Email Open Tracking using AWS CloudFront

At Plum District, we send out a lot of marketing emails – on some days more than 5 millions daily. It’s a big part of our business, and we spend a lot of our time tracking open and send rates, and running analytics on this data. Luckily, SendGrid is able to funnel all that data via their Event Notification API where all the events (processed, opened, clicked, etc) are sent to us. We recently acquired another company, but unfortunately they send their emails via Amazon SES which doesn’t have any tracking.

In this article, I’ll discuss an innovative way to track email open rate using Amazon CloudFront. Well, the basic mechanism is really just pixel tracking. CloudFront provides detailed access log that’s dumped directly into S3. Hence, we can host the pixel in CloudFront, put the pixel in the email (plus any optional HTTP params that you want to track) and be able to track how many times that pixel is loaded, and finally track open count plus a bunch of other information including demographic, most active timeframe, etc.

Here are the steps:

  1. Create an S3 bucket if you don’t have one to store the pixel. In this case, I’ve put the pixel under s3n://plum-mms/images/1.gif. Feel free to borrow the pixel here. It’s just a 1×1 transparent gif. Also, make sure that bucket has the appropriate permission, i.e. Everyone → Open / Download.

  2. Create another S3 bucket for logs. In our case, we’ve created a bucket named plum-mms-logs.

  3. Configure a CloudFront distribution using the S3 bucket you created in step 1. Make sure you have the following configured when creating:

    On. This tells CloudFront to enable logging.
    Cookie Logging
    Off. We don’t really need that information.
    Log Bucket
    This tells CloudFront where to dump the access log. In my case, I selected which corresponds to the bucket I created in step 2.
  4. Capture the domain name associated with your new CloudFront distribution. In our case, it’s You can test that returns the GIF file in a browser.

  5. Insert the pixel in your email template. We want to capture who has opened an email, so we’ve included the subscriber ID, as well as the email category as GET parameters. Here’s a bit of Ruby code to generate the pixel:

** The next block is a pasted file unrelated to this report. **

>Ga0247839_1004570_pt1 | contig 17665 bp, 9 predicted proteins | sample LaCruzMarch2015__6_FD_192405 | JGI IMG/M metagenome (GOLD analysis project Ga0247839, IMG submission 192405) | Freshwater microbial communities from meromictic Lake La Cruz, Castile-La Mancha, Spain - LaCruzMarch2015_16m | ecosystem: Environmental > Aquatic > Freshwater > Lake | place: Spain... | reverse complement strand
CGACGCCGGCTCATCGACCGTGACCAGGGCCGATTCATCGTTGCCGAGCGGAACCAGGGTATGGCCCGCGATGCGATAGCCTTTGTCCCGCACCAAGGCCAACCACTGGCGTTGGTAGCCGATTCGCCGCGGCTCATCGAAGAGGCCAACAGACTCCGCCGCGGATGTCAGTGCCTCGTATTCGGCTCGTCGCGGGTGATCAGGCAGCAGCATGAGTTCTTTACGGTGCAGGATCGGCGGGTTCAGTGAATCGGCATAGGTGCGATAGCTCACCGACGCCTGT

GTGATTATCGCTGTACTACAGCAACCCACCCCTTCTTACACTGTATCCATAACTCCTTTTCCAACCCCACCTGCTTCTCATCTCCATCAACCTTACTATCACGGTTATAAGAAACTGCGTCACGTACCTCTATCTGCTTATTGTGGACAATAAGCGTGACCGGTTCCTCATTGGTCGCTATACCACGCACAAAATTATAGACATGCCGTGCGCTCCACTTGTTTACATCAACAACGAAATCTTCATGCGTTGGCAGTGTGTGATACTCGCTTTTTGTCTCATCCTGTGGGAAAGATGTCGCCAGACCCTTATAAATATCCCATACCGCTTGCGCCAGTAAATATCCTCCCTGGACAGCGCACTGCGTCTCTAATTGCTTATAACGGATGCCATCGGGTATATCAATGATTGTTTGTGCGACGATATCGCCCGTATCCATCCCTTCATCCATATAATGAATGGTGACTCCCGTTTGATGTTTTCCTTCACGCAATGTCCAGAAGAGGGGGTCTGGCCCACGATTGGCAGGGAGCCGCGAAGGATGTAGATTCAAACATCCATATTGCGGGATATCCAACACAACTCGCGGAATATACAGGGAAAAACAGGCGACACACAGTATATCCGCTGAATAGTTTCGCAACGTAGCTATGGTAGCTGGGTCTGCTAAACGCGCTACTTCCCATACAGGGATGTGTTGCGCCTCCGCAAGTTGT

pixel_tracking_url = nil
    if subscriber && category
      pixel_tracking_url = "{}&category=#{category}"
  6. And in your email template (.erb file), you can add the code anywhere in the email:

    <% if @pixel_tracking_url %>
      <img src="<%= @pixel_tracking_url%>" width="1" height="1" alt=""/>
    <% end %>

Now we are ready to roll! You can send the email to a few test email accounts, and see if you are getting the logs. It usually takes a few hours for CloudFront to push the log files out to your logging bucket.

  • newbot

    Hi, it’s quite an old post, but would like to get know more about your solution, was it stable?
    Amazon says that they dont guarantee that every request would be logged:
    We recommend that you use the logs to understand the nature of the requests for your content, not as a complete accounting of all requests. CloudFront delivers access logs on a best-effort basis. The log entry for a particular request might be delivered long after the request was actually processed and, in rare cases, a log entry might not be delivered at all. When a log entry is omitted from access logs, the number of entries in the access logs won’t match the usage that appears in the AWS usage and billing reports.

    If it does work I would use your solution, cause it’s very cost efficient.

  • Jorge Chang

    Hi. To be honest we didn’t rely on the statistics to be super accurate. And there are probably better ways to accomplish this in a scalable and cost effective manner. At Sendgrid we are using lambda for data transformation and kinesis firehose that writes directly to redshift.